CHAMPION STRATEGIES – PUBLIC SPEAKING WORKSHOP – January 13, 2021
Spoken word refers to an oral poetic performance art that is based mainly on the poetic as well as the performer’s aesthetic qualities. It is a continuation of the ancient oral artistic tradition that started in the late 20th century and focuses on the aesthetics of recitation and word play, such as the performer’s live intonation and voice inflection. Spoken word is a “catchall” term that includes any kind of poetry recited aloud, including poetry readings, poetry slams, jazz poetry, and hip hop music, and can include comedy routines and prose monologues. As spoken word poetry is performed live, it is different from written poetry, because the way it sounds is one of the main components. Unlike written poetry, the poetic text takes its quality less from the visual aesthetics on a page, but depends more on phonaesthetics, or the aesthetics of sound.
Spoken word has existed for many years. Long before writing, through a cycle of practicing, listening and memorizing, each language drew on its resources of sound structure for aural patterns that made spoken poetry very different from ordinary discourse and easier to commit to memory. “There were poets long before there were printing presses, poetry is primarily oral utterance, to be said aloud, to be heard.”
Poetry, like music, appeals to the ear, an effect known as euphony or onomatopoeia, a device to represent a thing or action by a word that imitates sound. “Speak again, Speak like rain” was how Kikuyu, an East African people, described her verse to author Isak Dinesen, confirming a comment by T. S. Eliot that “poetry remains one person talking to another”.
The oral tradition is one that is conveyed primarily by speech as opposed to writing, in predominantly oral cultures proverbs (also known as maxims) are convenient vehicles for conveying simple beliefs and cultural attitudes. “The hearing knowledge we bring to a line of poetry is a knowledge of a pattern of speech we have known since we were infants”.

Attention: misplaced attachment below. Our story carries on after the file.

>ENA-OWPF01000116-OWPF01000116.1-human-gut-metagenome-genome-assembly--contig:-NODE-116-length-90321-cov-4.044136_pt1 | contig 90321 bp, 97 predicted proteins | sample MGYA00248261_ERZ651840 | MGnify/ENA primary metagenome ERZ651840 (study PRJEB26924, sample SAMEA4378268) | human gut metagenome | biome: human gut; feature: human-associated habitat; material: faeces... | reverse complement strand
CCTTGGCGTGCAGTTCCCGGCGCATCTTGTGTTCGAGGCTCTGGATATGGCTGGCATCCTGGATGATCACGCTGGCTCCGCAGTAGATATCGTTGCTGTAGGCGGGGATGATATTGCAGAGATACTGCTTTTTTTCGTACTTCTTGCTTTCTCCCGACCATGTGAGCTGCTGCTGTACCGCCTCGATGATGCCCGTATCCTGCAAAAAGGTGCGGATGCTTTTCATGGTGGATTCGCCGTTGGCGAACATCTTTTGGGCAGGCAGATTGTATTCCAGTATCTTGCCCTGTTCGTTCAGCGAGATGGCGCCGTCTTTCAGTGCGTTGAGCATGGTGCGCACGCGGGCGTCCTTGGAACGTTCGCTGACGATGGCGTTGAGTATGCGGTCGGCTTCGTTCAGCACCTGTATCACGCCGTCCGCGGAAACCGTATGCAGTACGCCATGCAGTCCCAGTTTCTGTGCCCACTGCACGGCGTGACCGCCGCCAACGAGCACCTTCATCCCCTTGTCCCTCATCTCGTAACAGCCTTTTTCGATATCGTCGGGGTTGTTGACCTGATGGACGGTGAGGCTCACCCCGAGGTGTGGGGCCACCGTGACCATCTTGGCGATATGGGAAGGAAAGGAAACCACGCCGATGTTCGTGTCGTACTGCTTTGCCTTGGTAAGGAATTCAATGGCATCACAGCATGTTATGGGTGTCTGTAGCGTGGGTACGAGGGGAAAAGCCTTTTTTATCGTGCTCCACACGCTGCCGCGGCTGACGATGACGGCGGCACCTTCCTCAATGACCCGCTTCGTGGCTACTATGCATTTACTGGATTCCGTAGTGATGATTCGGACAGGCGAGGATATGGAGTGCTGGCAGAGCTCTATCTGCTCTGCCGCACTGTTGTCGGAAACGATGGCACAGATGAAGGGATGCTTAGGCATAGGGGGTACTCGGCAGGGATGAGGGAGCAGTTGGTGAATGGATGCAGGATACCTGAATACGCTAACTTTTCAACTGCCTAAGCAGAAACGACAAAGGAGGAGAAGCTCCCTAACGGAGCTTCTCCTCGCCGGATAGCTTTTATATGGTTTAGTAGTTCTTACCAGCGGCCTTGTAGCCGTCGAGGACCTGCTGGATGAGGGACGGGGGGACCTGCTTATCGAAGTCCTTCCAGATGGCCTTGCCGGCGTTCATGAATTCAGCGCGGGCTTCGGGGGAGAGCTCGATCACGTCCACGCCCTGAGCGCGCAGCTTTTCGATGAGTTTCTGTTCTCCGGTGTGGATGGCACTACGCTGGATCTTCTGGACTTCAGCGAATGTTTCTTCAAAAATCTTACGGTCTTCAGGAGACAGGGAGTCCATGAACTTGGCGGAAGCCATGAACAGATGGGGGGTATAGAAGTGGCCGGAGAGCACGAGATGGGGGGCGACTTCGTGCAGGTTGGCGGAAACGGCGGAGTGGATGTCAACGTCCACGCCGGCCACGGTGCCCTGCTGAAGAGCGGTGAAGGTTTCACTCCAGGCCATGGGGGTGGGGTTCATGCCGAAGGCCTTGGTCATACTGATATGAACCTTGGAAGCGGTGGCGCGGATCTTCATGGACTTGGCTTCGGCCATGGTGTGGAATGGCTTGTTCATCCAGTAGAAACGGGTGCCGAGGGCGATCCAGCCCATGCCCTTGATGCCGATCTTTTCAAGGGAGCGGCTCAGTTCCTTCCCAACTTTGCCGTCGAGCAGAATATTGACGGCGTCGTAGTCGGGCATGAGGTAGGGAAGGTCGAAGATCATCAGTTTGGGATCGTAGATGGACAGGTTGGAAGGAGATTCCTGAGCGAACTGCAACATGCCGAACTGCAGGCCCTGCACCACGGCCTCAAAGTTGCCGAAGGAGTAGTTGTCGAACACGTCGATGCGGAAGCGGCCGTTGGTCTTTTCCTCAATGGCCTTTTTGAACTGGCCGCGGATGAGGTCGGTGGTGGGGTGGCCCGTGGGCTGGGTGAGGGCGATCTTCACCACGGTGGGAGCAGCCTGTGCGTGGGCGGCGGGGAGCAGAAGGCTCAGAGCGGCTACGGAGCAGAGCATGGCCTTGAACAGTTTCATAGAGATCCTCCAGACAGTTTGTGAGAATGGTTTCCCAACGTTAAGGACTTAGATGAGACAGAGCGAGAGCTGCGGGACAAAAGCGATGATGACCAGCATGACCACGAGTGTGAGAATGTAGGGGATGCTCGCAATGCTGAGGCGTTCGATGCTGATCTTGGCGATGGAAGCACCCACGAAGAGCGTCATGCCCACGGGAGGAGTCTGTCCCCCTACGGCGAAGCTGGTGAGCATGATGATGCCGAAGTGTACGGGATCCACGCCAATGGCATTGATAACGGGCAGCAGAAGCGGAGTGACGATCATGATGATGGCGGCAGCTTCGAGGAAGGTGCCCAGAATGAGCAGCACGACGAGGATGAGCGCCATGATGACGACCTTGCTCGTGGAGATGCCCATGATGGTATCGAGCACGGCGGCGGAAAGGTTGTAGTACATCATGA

Performance poetry, which is kindred to performance art, is explicitly written to be performed aloud and consciously shuns the written form. “Form”, as Donald Hall records “was never more than an extension of content.” Performance poetry in Africa dates to prehistorical times with the creation of hunting poetry, while elegiac and panegyric court poetry were developed extensively throughout the history of the empires of the Nile, Niger and Volta river valleys. One of the best known griot epic poems was created for the founder of the Mali Empire, the Epic of Sundiata. In African culture, performance poetry is a part of theatrics, which was present in all aspects of pre-colonial African life and whose theatrical ceremonies had many different functions: political, educative, spiritual and entertainment. Poetics were an element of theatrical performances of local oral artists, linguists and historians, accompanied by local instruments of the people such as the kora, the xalam, the mbira and the djembe drum. Drumming for accompaniment is not to be confused with performances of the “talking drum”, which is a literature of its own, since it is a distinct method of communication that depends on conveying meaning through non-musical grammatical, tonal and rhythmic rules imitating speech. Although, they could be included in performances of the griots.
In ancient Greece, the spoken word was the most trusted repository for the best of their thought, and inducements would be offered to men (such as the rhapsodes) who set themselves the task of developing minds capable of retaining and voices capable of communicating the treasures of their culture. The Ancient Greeks included Greek lyric, which is similar to spoken-word poetry, in their Olympic Games.
Make it a champion day!